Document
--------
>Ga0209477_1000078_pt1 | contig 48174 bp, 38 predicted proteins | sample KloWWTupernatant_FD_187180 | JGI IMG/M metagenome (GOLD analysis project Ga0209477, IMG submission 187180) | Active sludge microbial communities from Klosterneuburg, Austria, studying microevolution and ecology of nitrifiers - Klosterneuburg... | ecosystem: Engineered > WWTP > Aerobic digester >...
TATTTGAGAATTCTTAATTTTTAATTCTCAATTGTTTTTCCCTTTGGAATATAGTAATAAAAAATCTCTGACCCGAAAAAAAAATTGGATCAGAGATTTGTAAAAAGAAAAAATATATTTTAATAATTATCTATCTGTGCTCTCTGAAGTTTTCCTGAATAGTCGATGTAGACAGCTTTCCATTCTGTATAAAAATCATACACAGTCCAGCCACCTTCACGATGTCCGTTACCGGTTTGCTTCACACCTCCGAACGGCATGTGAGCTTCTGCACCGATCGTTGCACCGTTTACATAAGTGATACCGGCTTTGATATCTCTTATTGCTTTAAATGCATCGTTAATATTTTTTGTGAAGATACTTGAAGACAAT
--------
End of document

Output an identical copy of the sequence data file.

>Ga0209477_1000078_pt1 | contig 48174 bp, 38 predicted proteins | sample KloWWTupernatant_FD_187180 | JGI IMG/M metagenome (GOLD analysis project Ga0209477, IMG submission 187180) | Active sludge microbial communities from Klosterneuburg, Austria, studying microevolution and ecology of nitrifiers - Klosterneuburg... | ecosystem: Engineered > WWTP > Aerobic digester >...
TATTTGAGAATTCTTAATTTTTAATTCTCAATTGTTTTTCCCTTTGGAATATAGTAATAAAAAATCTCTGACCCGAAAAAAAAATTGGATCAGAGATTTGTAAAAAGAAAAAATATATTTTAATAATTATCTATCTGTGCTCTCTGAAGTTTTCCTGAATAGTCGATGTAGACAGCTTTCCATTCTGTATAAAAATCATACACAGTCCAGCCACCTTCACGATGTCCGTTACCGGTTTGCTTCACACCTCCGAACGGCATGTGAGCTTCTGCACCGATCGTTGCACCGTTTACATAAGTGATACCGGCTTTGATATCTCTTATTGCTTTAAATGCATCGTTAATATTTTTTGTGAAGATACTTGAAGACAAT